Life threatening angioedema – know your stuff!


Angioedema can kill and it does so by airway obstruction.
You need to be updated on the latest thinking! Its not all about adrenaline and antihistamines. You need to drill down further if things are not getting better.

Here is a quick FOAMEd review to get you up to speed!

First watch this great summary by Dr Mattu and Dr Roberts!
Amal Mattu and Jim Roberts – VCast on Angioedema

then go over and read this by Dr Andrew Volans and Prof Simon Carley

Finally try to access and read this recent article on FFP use in airway threatening angioedema
Fresh Frozen Plasma for Progressive and Refractory Angiotensin-Converting Enzyme Inhibitor-induced Angioedema

Bottom line.. think about FFP if angioedema is not responding to adrenaline and antihistamines and airway is being threatened.
Airway obstruction can be insidious and complete obstruction unpredictably sudden. Its well worth learning awake airway exam techniques so you can assess the larynx early..go to ENT clinic and practice under supervision. Learn to assess airway carefully and reliably.
Above all know your surgical airway plan meticulously. This is one of those situations where RSI and oral airway interventions are high risk for failure if performed too late. If adrenaline, antihistamines and FPP are not helping, next step is airway control, earlier the better. Consider it like an airway burn at this point.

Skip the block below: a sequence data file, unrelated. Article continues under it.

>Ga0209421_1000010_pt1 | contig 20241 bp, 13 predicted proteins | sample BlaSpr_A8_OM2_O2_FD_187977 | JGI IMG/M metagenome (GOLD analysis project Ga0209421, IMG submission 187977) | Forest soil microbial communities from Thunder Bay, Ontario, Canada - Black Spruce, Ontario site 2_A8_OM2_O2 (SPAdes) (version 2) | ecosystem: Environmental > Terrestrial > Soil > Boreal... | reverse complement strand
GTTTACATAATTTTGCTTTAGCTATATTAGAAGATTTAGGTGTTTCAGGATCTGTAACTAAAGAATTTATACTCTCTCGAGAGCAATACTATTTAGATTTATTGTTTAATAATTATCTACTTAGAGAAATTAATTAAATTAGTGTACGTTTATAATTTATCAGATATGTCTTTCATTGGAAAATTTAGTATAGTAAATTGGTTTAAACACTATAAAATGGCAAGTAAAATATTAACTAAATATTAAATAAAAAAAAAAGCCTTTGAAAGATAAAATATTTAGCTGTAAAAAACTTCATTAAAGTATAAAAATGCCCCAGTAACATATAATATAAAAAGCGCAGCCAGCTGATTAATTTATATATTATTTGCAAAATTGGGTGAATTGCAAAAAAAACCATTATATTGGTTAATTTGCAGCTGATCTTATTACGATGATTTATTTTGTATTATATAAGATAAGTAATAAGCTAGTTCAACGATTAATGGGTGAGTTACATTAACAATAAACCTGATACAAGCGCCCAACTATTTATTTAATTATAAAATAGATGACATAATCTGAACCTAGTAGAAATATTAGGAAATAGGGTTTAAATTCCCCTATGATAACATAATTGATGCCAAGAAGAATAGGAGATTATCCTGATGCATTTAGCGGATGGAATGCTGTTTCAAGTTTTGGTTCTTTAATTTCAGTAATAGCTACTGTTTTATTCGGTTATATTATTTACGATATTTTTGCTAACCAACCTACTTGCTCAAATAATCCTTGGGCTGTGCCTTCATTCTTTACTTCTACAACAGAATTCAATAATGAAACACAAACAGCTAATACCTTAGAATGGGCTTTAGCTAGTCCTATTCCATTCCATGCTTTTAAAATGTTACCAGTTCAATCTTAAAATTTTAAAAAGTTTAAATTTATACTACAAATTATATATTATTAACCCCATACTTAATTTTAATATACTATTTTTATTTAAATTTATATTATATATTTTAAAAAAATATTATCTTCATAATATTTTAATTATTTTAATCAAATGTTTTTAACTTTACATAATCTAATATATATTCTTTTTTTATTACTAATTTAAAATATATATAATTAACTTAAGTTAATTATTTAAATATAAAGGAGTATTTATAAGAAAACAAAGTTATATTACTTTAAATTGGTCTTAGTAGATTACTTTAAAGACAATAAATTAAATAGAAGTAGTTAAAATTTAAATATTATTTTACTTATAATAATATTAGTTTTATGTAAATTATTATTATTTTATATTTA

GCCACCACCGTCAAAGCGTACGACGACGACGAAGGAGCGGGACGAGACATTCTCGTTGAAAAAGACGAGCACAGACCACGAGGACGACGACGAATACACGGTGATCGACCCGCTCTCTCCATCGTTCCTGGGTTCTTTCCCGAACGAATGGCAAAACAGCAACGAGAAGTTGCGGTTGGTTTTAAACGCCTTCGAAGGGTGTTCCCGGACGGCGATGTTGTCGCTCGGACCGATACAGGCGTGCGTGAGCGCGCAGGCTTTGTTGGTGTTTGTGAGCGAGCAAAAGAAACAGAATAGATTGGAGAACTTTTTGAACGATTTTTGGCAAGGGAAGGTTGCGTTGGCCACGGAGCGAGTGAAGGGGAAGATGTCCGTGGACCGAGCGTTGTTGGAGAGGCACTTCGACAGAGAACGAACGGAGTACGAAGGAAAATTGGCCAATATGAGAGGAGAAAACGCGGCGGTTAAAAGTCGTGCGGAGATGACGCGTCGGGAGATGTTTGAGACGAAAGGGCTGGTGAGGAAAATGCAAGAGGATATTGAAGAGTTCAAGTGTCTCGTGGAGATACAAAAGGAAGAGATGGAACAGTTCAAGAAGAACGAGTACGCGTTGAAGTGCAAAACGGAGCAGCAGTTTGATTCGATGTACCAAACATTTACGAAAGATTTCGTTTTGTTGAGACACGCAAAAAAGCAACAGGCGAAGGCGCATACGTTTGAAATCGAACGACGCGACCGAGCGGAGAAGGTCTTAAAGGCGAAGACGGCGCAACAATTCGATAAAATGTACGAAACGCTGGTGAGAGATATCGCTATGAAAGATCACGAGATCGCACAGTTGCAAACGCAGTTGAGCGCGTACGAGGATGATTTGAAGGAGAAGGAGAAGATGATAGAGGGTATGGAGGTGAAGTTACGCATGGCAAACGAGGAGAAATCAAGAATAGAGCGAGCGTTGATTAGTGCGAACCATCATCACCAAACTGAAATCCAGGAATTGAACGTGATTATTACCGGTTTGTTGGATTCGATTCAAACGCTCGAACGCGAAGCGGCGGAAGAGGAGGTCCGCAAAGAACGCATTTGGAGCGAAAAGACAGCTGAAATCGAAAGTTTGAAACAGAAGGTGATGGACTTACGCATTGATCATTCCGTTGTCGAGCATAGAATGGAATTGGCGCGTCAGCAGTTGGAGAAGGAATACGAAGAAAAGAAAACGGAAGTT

And remember when prescribing ACE inhibitors, educate patients about angioedema and what to do if it occurs!

Ok now you are updated!

6 thoughts on “Life threatening angioedema – know your stuff!

  1. Thanks Minh,
    In support of the FFP… We were recently called to ED for a 83 man who presented with a tongue so swollen it was keeping his mouth fully open and he was virtually unable breathe past it (but remained calmly breathing through his nose!). He had been on an ACE for many months and described recent episodes of morning facial swelling and a burning pruritus, which had failed to respond to steroids and antihistamines (and was awaiting an immunology review).
    Anyway, his tongue had been like this for more than an hour and did not seem to be deteriorating so he was transferred un-intubated to ICU for observation (but with everything ready for a potentially rather difficult intubation…). He had already been given steroids, adrenaline and antihistamines with no apparent benefit, but improved rapidly following FFP administration (as per the paper you linked). He was observed overnight and discharged, and following cessation of the ACE there has not been a recurrence.
    (N=1, but it was a good 1)!

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